18.12.2014

Querido Papá,

I don’t suppose you wouldn’t exactly know, but there is something about growing older that makes you reflect more upon your life and the ways it could have been different. I’ll be fifty five next year, and I have to start thinking about retiring soon, or at least moving to part-time work. Without children, Cristian and I might have to work longer to make sure that we have enough to support ourselves. Enrique has a couple of years still to work, but Sofía retired this year – their children are grown and working their own jobs, and Memo’s oldest daughter is now almost the age that I was when you died. I don’t know whether it’s worrying or comforting to see that life keeps moving onward around us, starting over again and again in new bodies.

The other day, Sofía told me about a book he read recently. In it, they talk about this concept that a butterfly can flap its wings on one side of the world, and because of that a storm may form on the other side. And now I wonder how many tiny movements I could have made that would have had such an impact. I have spent much of my life watching time move pass me, always surprised to see myself growing older. And even in times when I was discontent, I never considered that I might be able to have an impact on the world around me. I wish now that I had known all of this much earlier.

I’ve spent much of the last decade angry and guilty for all of the things I didn’t know. I look back at who I was when I was in my teens and in my twenties, and it makes me sad to see how little I knew about my world. All of those times I was only concerned for myself and the suffering that I was going through, never fully cognizant that others were also suffering much more than I was. And even when I did realize it, I always thought to myself that all we have to do is keep moving forward and everything will fix itself, and then was naively disappointed when it didn’t.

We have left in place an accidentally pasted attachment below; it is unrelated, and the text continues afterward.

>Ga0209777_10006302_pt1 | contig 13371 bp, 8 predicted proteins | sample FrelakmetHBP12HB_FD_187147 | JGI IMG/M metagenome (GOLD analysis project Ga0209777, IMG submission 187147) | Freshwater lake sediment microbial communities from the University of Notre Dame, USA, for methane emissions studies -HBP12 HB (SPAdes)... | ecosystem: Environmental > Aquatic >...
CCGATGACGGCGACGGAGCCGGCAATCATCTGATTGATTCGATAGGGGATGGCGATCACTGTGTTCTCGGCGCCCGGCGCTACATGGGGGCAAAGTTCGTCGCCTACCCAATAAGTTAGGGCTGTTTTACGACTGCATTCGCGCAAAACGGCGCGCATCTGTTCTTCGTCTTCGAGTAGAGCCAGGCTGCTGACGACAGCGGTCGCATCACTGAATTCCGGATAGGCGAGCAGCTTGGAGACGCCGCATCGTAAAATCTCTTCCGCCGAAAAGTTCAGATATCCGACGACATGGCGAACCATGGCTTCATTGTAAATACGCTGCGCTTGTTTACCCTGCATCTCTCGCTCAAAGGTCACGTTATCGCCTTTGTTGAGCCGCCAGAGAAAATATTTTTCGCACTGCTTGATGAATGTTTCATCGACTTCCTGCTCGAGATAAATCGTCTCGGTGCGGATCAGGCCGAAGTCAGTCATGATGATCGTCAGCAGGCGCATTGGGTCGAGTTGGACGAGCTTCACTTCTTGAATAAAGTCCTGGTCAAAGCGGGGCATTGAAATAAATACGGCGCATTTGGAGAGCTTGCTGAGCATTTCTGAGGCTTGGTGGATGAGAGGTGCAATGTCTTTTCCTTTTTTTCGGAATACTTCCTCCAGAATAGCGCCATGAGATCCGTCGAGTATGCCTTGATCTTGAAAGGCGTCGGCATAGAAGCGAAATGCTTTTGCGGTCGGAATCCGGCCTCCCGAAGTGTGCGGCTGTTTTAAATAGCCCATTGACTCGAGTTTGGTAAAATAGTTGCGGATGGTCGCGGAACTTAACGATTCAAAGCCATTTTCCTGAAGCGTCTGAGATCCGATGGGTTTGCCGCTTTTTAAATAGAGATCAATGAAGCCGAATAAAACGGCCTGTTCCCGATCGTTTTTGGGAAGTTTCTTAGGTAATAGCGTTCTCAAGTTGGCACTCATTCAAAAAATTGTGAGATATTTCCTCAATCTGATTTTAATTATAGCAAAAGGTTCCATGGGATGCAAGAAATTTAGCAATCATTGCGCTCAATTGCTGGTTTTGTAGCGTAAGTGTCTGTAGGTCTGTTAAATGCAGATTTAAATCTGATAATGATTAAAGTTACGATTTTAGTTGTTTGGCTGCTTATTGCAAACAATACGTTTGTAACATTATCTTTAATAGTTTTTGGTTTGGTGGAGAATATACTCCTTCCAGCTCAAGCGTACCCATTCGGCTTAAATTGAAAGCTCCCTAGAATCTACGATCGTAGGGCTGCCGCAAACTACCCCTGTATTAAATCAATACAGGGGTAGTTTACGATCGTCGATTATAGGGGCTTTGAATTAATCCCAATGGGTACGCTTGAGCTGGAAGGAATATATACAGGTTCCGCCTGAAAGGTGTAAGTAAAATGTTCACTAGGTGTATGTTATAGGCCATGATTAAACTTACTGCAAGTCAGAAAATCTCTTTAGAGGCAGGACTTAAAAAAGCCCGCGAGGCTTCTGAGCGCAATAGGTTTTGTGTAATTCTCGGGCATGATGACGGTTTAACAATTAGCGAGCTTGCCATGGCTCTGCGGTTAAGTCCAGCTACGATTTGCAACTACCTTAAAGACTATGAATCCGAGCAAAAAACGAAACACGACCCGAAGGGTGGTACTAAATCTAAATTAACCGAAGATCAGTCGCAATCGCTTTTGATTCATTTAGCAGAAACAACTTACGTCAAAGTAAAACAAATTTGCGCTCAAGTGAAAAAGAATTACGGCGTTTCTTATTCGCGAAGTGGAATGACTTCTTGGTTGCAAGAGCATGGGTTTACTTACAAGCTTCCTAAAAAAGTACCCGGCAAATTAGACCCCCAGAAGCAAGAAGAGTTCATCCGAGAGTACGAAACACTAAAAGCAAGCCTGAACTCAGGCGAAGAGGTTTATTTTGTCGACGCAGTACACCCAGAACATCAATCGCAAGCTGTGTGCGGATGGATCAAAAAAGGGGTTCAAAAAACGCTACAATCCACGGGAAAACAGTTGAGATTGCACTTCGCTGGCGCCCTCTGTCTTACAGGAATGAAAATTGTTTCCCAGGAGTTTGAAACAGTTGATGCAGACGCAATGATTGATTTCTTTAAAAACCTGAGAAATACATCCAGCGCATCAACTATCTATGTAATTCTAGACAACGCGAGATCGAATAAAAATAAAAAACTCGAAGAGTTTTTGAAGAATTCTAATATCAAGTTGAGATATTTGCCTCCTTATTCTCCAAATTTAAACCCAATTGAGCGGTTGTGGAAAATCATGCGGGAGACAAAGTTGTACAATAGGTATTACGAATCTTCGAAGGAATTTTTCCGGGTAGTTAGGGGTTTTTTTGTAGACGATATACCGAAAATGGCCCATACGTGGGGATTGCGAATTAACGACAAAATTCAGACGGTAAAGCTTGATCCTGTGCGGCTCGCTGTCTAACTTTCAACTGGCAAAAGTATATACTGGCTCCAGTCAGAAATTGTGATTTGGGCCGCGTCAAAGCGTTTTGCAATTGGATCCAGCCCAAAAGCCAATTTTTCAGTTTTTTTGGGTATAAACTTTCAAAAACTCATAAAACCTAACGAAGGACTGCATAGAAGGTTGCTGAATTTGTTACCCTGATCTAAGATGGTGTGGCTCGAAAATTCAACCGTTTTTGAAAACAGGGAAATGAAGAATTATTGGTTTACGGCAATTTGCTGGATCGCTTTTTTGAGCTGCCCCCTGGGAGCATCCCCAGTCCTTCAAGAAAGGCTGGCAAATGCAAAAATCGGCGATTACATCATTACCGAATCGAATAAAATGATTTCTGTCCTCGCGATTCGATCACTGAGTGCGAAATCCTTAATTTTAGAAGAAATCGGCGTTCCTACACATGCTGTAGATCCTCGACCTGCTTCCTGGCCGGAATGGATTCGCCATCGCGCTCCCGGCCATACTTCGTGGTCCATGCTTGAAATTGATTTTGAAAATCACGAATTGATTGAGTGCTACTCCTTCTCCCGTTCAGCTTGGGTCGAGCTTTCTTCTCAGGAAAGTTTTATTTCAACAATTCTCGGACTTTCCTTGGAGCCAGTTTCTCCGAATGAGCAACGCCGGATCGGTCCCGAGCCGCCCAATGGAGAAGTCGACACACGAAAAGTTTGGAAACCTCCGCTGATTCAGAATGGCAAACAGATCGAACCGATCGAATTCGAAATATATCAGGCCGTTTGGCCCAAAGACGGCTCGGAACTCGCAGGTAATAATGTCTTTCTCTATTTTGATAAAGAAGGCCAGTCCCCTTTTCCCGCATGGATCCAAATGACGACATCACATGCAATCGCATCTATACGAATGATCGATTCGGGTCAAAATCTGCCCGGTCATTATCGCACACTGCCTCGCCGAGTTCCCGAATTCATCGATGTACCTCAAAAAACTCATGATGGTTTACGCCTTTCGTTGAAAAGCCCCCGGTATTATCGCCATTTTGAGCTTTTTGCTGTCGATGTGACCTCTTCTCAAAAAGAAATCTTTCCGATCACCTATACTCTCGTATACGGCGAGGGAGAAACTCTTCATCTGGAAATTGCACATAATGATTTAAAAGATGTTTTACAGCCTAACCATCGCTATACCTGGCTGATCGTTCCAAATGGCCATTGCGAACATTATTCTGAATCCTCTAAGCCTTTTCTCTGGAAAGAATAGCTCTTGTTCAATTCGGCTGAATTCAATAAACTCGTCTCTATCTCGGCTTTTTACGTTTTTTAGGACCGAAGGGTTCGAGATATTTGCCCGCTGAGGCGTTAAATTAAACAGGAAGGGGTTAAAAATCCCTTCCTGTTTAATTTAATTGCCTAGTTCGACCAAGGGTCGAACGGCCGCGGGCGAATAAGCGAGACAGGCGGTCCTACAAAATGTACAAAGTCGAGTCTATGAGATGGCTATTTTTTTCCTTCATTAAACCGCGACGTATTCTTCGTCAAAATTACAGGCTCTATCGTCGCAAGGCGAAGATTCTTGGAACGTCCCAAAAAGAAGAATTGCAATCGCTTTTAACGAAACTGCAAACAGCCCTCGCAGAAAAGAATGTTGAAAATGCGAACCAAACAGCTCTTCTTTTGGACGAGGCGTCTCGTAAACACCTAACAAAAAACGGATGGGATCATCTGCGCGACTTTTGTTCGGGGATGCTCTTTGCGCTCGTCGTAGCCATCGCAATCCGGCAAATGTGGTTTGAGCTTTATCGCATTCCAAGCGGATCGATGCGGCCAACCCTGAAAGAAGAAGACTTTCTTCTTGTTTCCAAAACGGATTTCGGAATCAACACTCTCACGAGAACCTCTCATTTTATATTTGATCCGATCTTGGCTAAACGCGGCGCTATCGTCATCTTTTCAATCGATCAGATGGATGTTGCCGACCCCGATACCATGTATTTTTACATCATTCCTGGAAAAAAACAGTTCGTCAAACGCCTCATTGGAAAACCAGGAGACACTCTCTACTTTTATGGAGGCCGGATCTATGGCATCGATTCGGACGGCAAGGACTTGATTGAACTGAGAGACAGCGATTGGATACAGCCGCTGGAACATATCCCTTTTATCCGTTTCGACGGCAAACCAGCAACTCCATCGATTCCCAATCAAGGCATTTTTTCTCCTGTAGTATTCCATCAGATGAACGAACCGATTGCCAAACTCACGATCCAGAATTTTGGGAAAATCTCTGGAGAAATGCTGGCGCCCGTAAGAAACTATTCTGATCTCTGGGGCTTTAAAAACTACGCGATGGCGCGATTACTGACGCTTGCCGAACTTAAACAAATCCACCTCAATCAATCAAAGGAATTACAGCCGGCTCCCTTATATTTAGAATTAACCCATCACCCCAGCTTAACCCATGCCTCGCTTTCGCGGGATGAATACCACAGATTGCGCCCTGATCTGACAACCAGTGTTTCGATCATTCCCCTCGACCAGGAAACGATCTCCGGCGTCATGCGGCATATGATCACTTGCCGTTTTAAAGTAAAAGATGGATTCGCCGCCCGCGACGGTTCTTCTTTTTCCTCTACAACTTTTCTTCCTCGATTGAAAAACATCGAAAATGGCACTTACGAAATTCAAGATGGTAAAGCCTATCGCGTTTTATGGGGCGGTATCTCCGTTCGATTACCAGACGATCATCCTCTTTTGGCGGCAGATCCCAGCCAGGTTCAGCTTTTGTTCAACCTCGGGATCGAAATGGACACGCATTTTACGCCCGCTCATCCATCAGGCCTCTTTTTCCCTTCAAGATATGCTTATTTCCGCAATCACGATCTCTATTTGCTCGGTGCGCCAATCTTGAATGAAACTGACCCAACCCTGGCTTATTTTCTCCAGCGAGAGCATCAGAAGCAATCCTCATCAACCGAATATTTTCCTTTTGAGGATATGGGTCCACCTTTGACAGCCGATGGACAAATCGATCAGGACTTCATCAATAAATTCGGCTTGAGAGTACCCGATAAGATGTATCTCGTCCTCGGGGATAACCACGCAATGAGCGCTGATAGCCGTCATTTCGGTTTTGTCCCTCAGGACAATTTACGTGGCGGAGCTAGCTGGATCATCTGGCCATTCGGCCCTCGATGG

Perhaps that’s part of the reason that I’m so reluctant to retire. I don’t want all of that new time to contemplate the past and what I could have done differently. I shared this thought with Rosa recently. We meet up quite often to talk about how blind we were in our youth and to try to speak about our culpability and compliance because we never looked deeper into the horrors around us. We try to be as brutal as possible to each other, because sometimes friendship is about nonforgiveness. When I told her what I was thinking, she said to me, “That sounds like a lot of the same thoughts that you had growing up, about trying to leave the past in the past and only focus on the future.”

It horrified me how right she was, that even after all of this time and all of the things I know now, I’m still stuck in the same mindset. So I’m trying to be courageous and try to shake off those feelings. I’ve gone to walk in the Parque de la Memoria a couple of times, and I plan to continue to visit other memorials. It’s still too hard to make myself read books and articles about the awful things that people went through, but Cristian has promised that when I am ready to do so, he will read them alongside me. Though I can’t actually go back into the past and change anything, I can try to redeem myself for my mistakes and honor those who suffered and died by not forgetting their memory. I will not try to ask forgiveness for my ignorance, because I am not sure that I deserve it. I only hope that I can make everyone in my life proud by acting wisely in the time I have left.

All of my love,

Malena

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